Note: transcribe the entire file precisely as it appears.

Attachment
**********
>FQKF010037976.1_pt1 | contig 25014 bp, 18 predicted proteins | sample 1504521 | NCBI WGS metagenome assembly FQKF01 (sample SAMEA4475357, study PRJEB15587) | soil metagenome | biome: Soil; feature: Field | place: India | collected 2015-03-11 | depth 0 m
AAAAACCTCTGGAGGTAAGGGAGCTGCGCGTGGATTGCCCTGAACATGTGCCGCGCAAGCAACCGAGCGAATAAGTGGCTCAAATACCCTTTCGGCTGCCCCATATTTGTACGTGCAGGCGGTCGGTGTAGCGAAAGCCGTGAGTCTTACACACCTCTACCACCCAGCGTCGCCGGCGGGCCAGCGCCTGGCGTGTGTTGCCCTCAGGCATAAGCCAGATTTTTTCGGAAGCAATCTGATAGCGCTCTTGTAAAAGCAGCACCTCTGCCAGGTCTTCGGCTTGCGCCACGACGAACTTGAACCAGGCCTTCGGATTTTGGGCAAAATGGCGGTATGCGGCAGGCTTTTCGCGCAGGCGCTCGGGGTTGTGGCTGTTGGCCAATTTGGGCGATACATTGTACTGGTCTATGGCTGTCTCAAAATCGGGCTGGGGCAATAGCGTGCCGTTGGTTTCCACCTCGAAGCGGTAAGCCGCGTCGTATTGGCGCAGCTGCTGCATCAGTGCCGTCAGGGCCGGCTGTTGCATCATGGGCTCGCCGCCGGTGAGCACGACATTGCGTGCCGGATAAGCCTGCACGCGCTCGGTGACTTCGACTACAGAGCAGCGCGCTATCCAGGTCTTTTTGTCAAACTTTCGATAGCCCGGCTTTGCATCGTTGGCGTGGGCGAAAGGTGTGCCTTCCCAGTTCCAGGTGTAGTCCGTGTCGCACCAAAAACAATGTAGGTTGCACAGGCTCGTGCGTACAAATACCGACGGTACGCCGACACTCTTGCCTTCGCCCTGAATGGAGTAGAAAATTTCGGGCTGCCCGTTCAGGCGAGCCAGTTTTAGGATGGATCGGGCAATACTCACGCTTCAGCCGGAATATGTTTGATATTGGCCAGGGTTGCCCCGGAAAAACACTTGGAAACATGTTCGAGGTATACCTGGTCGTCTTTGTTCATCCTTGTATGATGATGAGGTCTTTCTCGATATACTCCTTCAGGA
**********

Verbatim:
>FQKF010037976.1_pt1 | contig 25014 bp, 18 predicted proteins | sample 1504521 | NCBI WGS metagenome assembly FQKF01 (sample SAMEA4475357, study PRJEB15587) | soil metagenome | biome: Soil; feature: Field | place: India | collected 2015-03-11 | depth 0 m
AAAAACCTCTGGAGGTAAGGGAGCTGCGCGTGGATTGCCCTGAACATGTGCCGCGCAAGCAACCGAGCGAATAAGTGGCTCAAATACCCTTTCGGCTGCCCCATATTTGTACGTGCAGGCGGTCGGTGTAGCGAAAGCCGTGAGTCTTACACACCTCTACCACCCAGCGTCGCCGGCGGGCCAGCGCCTGGCGTGTGTTGCCCTCAGGCATAAGCCAGATTTTTTCGGAAGCAATCTGATAGCGCTCTTGTAAAAGCAGCACCTCTGCCAGGTCTTCGGCTTGCGCCACGACGAACTTGAACCAGGCCTTCGGATTTTGGGCAAAATGGCGGTATGCGGCAGGCTTTTCGCGCAGGCGCTCGGGGTTGTGGCTGTTGGCCAATTTGGGCGATACATTGTACTGGTCTATGGCTGTCTCAAAATCGGGCTGGGGCAATAGCGTGCCGTTGGTTTCCACCTCGAAGCGGTAAGCCGCGTCGTATTGGCGCAGCTGCTGCATCAGTGCCGTCAGGGCCGGCTGTTGCATCATGGGCTCGCCGCCGGTGAGCACGACATTGCGTGCCGGATAAGCCTGCACGCGCTCGGTGACTTCGACTACAGAGCAGCGCGCTATCCAGGTCTTTTTGTCAAACTTTCGATAGCCCGGCTTTGCATCGTTGGCGTGGGCGAAAGGTGTGCCTTCCCAGTTCCAGGTGTAGTCCGTGTCGCACCAAAAACAATGTAGGTTGCACAGGCTCGTGCGTACAAATACCGACGGTACGCCGACACTCTTGCCTTCGCCCTGAATGGAGTAGAAAATTTCGGGCTGCCCGTTCAGGCGAGCCAGTTTTAGGATGGATCGGGCAATACTCACGCTTCAGCCGGAATATGTTTGATATTGGCCAGGGTTGCCCCGGAAAAACACTTGGAAACATGTTCGAGGTATACCTGGTCGTCTTTGTTCATCCTTGTATGATGATGAGGTCTTTCTCGATATACTCCTTCAGGA